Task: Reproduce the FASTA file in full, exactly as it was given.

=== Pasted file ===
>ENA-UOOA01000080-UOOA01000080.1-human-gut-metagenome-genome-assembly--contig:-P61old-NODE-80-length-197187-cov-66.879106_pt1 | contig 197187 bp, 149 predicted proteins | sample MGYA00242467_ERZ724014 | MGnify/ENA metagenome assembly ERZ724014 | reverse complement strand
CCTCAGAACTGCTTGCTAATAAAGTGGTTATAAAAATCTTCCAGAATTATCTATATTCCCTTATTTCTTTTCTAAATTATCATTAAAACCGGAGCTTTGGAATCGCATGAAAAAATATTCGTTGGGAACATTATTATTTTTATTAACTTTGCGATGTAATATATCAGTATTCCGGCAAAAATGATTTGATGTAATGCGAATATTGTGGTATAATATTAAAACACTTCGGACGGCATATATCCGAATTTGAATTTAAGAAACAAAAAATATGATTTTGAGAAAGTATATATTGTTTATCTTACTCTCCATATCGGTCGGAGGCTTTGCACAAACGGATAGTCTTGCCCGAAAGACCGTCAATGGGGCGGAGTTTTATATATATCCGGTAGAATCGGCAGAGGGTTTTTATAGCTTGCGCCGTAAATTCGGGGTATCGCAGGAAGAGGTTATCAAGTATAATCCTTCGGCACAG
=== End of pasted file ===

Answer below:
>ENA-UOOA01000080-UOOA01000080.1-human-gut-metagenome-genome-assembly--contig:-P61old-NODE-80-length-197187-cov-66.879106_pt1 | contig 197187 bp, 149 predicted proteins | sample MGYA00242467_ERZ724014 | MGnify/ENA metagenome assembly ERZ724014 | reverse complement strand
CCTCAGAACTGCTTGCTAATAAAGTGGTTATAAAAATCTTCCAGAATTATCTATATTCCCTTATTTCTTTTCTAAATTATCATTAAAACCGGAGCTTTGGAATCGCATGAAAAAATATTCGTTGGGAACATTATTATTTTTATTAACTTTGCGATGTAATATATCAGTATTCCGGCAAAAATGATTTGATGTAATGCGAATATTGTGGTATAATATTAAAACACTTCGGACGGCATATATCCGAATTTGAATTTAAGAAACAAAAAATATGATTTTGAGAAAGTATATATTGTTTATCTTACTCTCCATATCGGTCGGAGGCTTTGCACAAACGGATAGTCTTGCCCGAAAGACCGTCAATGGGGCGGAGTTTTATATATATCCGGTAGAATCGGCAGAGGGTTTTTATAGCTTGCGCCGTAAATTCGGGGTATCGCAGGAAGAGGTTATCAAGTATAATCCTTCGGCACAG